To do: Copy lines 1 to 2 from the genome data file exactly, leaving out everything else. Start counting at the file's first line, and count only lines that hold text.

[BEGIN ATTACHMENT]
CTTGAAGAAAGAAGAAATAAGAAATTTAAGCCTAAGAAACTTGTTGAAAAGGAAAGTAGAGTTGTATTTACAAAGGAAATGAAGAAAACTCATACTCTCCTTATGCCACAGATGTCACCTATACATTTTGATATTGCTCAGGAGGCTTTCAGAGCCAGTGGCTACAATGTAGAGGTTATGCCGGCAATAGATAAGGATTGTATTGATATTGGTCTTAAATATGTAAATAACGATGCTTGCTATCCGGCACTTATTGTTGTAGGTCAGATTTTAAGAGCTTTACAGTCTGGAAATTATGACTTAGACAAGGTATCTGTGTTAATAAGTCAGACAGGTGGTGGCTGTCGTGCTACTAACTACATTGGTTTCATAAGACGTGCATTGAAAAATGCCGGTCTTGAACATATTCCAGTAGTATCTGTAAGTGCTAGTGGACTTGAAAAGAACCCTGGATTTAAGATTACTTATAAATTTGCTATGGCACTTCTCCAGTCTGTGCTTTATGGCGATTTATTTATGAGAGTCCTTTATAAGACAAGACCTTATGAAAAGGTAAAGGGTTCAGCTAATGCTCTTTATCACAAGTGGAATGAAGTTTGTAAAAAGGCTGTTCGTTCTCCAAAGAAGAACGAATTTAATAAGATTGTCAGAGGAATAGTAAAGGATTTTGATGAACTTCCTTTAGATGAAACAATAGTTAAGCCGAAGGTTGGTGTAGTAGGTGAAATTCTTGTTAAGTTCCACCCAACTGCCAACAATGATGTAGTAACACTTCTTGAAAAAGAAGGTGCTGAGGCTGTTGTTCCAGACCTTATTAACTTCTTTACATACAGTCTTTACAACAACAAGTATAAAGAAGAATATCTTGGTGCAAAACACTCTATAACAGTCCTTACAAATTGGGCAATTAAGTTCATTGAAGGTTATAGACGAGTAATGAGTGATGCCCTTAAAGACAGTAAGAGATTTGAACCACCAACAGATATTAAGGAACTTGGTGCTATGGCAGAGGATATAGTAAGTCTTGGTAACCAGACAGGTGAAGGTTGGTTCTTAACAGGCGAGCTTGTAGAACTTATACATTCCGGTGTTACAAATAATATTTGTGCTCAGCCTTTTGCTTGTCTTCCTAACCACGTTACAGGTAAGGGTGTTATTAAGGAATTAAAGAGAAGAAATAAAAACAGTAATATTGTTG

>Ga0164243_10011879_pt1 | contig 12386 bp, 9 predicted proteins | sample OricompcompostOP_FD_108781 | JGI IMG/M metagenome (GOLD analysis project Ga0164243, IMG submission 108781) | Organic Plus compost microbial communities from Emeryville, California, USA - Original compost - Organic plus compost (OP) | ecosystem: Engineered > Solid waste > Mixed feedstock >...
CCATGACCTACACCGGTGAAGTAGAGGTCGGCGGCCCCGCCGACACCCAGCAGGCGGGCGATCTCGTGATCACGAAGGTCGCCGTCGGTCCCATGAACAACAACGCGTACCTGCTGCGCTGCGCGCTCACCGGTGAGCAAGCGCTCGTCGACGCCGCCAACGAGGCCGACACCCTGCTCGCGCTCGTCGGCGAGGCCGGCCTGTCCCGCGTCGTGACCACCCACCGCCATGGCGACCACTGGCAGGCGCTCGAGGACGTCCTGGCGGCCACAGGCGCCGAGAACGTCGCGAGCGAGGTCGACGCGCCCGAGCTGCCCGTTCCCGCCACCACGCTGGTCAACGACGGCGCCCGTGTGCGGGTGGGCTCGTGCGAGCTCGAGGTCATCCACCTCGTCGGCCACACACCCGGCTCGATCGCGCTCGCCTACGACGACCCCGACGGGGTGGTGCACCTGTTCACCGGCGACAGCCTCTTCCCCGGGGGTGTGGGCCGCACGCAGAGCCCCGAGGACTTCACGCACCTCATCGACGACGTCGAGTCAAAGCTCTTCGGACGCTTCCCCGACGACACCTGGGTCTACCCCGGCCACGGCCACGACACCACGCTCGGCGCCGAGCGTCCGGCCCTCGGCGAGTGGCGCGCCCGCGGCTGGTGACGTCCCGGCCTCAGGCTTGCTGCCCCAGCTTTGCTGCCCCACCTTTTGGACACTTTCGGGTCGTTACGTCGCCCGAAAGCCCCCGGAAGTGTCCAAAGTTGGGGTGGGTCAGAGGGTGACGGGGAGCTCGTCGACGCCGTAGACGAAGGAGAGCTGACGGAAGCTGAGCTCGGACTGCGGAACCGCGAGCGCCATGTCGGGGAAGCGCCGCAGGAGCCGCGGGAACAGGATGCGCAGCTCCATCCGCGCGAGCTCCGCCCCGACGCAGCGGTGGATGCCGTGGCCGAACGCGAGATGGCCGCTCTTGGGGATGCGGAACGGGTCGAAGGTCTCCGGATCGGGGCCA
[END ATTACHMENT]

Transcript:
CTTGAAGAAAGAAGAAATAAGAAATTTAAGCCTAAGAAACTTGTTGAAAAGGAAAGTAGAGTTGTATTTACAAAGGAAATGAAGAAAACTCATACTCTCCTTATGCCACAGATGTCACCTATACATTTTGATATTGCTCAGGAGGCTTTCAGAGCCAGTGGCTACAATGTAGAGGTTATGCCGGCAATAGATAAGGATTGTATTGATATTGGTCTTAAATATGTAAATAACGATGCTTGCTATCCGGCACTTATTGTTGTAGGTCAGATTTTAAGAGCTTTACAGTCTGGAAATTATGACTTAGACAAGGTATCTGTGTTAATAAGTCAGACAGGTGGTGGCTGTCGTGCTACTAACTACATTGGTTTCATAAGACGTGCATTGAAAAATGCCGGTCTTGAACATATTCCAGTAGTATCTGTAAGTGCTAGTGGACTTGAAAAGAACCCTGGATTTAAGATTACTTATAAATTTGCTATGGCACTTCTCCAGTCTGTGCTTTATGGCGATTTATTTATGAGAGTCCTTTATAAGACAAGACCTTATGAAAAGGTAAAGGGTTCAGCTAATGCTCTTTATCACAAGTGGAATGAAGTTTGTAAAAAGGCTGTTCGTTCTCCAAAGAAGAACGAATTTAATAAGATTGTCAGAGGAATAGTAAAGGATTTTGATGAACTTCCTTTAGATGAAACAATAGTTAAGCCGAAGGTTGGTGTAGTAGGTGAAATTCTTGTTAAGTTCCACCCAACTGCCAACAATGATGTAGTAACACTTCTTGAAAAAGAAGGTGCTGAGGCTGTTGTTCCAGACCTTATTAACTTCTTTACATACAGTCTTTACAACAACAAGTATAAAGAAGAATATCTTGGTGCAAAACACTCTATAACAGTCCTTACAAATTGGGCAATTAAGTTCATTGAAGGTTATAGACGAGTAATGAGTGATGCCCTTAAAGACAGTAAGAGATTTGAACCACCAACAGATATTAAGGAACTTGGTGCTATGGCAGAGGATATAGTAAGTCTTGGTAACCAGACAGGTGAAGGTTGGTTCTTAACAGGCGAGCTTGTAGAACTTATACATTCCGGTGTTACAAATAATATTTGTGCTCAGCCTTTTGCTTGTCTTCCTAACCACGTTACAGGTAAGGGTGTTATTAAGGAATTAAAGAGAAGAAATAAAAACAGTAATATTGTTG

>Ga0164243_10011879_pt1 | contig 12386 bp, 9 predicted proteins | sample OricompcompostOP_FD_108781 | JGI IMG/M metagenome (GOLD analysis project Ga0164243, IMG submission 108781) | Organic Plus compost microbial communities from Emeryville, California, USA - Original compost - Organic plus compost (OP) | ecosystem: Engineered > Solid waste > Mixed feedstock >...